Part 1 – Create a Worksheet
In this workshop you will learn how to create a worksheet and use an existing set of data.
Students Performance in Exams
The grades that students earned across a range of topics make up this data set.
Part 1: Create a Spreadsheet
Your task is to create a spreadsheet. You are given a dataset that contains the grades that students earned across a range of topics.
- You must choose 4 variables from this dataset in which at least two variables are numeric.
- Select randomly 20 rows.
- Sort data in descending order.
- Use built-in formulas and create a formula to evaluate the data you have
(Ex: median, mean, sum, group by , etc.)
- Demonstrate your data using the appropriate graph
- Open the Excel file called “StudentsPerformance”
- Insert a new column to the right or to the left of your table. Call it RAND Formula
- In the first cell of the inserted column, excluding the column headers, enter the RAND formula:
- Double-click the cell with the random number and bring it down with your curser to the end. As the result, you will have a random number assigned to each row.
- Sort the random numbers largest to smallest. For this, head over to the Data tab > Sort & Filter group, and click the ZA button. Excel will automatically expand the selection and sort the entire rows in random order.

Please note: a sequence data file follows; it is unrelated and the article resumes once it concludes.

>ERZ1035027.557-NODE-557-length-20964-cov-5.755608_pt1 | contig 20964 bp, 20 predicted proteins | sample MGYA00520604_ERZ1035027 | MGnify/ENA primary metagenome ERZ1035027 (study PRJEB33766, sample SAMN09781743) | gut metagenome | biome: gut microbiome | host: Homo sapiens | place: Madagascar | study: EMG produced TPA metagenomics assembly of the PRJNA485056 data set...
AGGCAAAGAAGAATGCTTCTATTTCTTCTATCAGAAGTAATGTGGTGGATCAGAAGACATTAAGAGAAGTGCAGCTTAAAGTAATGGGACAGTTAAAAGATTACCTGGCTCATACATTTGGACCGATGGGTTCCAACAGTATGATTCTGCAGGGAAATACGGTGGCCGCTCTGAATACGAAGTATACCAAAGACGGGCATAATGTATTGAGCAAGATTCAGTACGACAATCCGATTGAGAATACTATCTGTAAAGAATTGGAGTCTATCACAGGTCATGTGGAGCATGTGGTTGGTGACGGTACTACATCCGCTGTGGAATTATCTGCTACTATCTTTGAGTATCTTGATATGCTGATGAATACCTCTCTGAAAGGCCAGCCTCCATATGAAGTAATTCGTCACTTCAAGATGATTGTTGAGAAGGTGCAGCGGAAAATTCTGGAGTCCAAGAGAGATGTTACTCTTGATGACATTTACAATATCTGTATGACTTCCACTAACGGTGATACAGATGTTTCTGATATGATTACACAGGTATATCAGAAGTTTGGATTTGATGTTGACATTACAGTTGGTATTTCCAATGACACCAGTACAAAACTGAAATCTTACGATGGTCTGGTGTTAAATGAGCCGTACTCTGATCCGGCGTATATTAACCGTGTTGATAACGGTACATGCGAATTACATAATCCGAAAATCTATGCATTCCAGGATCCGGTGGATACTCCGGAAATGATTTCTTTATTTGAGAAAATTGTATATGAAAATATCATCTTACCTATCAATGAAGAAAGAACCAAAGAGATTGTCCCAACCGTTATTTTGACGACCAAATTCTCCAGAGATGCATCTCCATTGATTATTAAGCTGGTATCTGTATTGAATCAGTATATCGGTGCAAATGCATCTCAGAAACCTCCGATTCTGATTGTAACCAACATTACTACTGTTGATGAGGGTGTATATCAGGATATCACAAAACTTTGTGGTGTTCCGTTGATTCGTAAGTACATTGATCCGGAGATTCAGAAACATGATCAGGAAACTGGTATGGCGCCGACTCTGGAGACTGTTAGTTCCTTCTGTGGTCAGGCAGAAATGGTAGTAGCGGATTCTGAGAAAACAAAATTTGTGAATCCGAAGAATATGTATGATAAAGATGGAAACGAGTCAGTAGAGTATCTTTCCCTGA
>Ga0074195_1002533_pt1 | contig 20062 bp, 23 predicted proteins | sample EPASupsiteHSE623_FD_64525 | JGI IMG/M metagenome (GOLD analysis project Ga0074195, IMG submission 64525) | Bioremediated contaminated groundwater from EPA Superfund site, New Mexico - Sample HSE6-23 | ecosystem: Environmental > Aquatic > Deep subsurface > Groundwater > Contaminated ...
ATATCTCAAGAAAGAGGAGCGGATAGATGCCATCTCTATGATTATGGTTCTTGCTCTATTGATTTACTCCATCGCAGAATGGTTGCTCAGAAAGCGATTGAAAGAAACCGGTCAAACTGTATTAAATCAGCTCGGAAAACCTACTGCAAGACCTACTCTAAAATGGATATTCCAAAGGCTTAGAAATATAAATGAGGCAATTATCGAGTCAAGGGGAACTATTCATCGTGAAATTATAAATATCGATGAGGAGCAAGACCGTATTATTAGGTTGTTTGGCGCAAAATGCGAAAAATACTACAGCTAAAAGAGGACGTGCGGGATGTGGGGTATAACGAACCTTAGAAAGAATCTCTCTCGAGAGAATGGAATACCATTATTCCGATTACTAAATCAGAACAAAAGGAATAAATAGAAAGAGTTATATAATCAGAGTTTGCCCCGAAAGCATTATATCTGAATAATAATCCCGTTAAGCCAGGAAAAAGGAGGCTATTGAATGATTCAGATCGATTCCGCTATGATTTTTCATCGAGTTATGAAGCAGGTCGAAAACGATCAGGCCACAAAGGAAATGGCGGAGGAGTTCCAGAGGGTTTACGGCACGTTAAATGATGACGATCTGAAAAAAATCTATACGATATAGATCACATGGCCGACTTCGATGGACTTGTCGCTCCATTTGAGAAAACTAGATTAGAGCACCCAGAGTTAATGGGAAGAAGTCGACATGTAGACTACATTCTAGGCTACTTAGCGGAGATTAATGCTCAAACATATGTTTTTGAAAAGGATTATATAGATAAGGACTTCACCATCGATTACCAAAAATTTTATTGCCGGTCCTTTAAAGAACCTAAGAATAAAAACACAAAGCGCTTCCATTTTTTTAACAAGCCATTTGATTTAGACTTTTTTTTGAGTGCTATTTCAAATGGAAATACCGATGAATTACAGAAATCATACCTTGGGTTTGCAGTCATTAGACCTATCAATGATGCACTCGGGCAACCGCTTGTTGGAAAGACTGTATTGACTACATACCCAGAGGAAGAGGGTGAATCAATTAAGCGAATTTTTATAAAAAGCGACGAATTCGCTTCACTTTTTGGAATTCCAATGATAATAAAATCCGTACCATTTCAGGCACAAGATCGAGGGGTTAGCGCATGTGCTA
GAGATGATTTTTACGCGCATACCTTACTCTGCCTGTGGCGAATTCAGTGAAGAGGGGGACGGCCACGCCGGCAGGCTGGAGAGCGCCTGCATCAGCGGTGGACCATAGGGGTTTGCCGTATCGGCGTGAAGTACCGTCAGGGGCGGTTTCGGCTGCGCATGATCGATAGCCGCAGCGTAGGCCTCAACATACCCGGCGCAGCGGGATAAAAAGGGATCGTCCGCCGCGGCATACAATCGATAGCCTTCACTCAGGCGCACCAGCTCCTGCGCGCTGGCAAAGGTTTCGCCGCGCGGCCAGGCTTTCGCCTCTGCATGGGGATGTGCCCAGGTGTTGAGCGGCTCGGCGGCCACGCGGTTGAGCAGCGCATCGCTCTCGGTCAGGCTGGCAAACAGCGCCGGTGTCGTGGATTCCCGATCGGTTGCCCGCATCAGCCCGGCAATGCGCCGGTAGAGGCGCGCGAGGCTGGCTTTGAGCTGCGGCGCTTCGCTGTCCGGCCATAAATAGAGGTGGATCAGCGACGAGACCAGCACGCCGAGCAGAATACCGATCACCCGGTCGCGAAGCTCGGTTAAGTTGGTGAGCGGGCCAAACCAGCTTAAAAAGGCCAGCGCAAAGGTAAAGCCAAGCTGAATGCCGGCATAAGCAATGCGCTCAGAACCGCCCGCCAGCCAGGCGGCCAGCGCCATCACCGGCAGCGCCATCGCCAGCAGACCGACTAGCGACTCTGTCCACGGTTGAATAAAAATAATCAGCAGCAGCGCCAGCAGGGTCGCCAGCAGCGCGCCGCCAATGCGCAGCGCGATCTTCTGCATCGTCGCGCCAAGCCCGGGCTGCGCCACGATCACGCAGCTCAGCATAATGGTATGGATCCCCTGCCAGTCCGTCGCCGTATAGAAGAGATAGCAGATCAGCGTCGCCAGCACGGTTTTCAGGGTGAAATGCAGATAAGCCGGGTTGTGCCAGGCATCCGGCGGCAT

- If you are not quite satisfied with how your table has been randomized, hit the sort button again to resort it
- Create a new sheet by selecting the New Sheet plus icon + at the bottom of the workbook.
- Or, select Home > Insert > Insert Sheet. Name it PART 1.
- Choose 4 variables from this dataset in which at least two variables are numeric (Excluding the Random Formula column)).
- Select the first 20 rows of those 3 variables you chose. Copy past them into a new worksheet.
- To evaluate your data, select your numerical column and head over to the Formula tab and click the little downward arrow just beside the Auto Sum button. From there you can choose how to evaluate your data. (Example here: Average)
- Just like you did above, you have to select Min and Max functions. Then create your own function to calculate the difference between the two. For this, select an empty cell and write :
- Where C is the letter of my colum and 21 and 22 are the numbers of the selected rows.
- Finally, to demonstrate your data, go on the Insert tab > Recommended Charts tab, to preview the chart.
You will be evaluated on:
- Efficient data entry
- Efficient use of automatic data entry options.
- Efficient use of align, copy, move and delete functions.
- Efficient data sorting.
- Appropriate formula creation.
- Use of relevant integrated functions.
- Appropriate graph
Part 2 – Modify a Spreadsheet
In this workshop you will begin modifying elements within a spreadsheet.
Part 2:Modify a Spreadsheet
- Delete 2 rows.
- Interchange the rows with the columns.
- Change the dimension of your cells.
- Change the color of your table.
- Change the color of one of the variables in your graph.
- Duplicate the sheet PART 1 and name PART 2.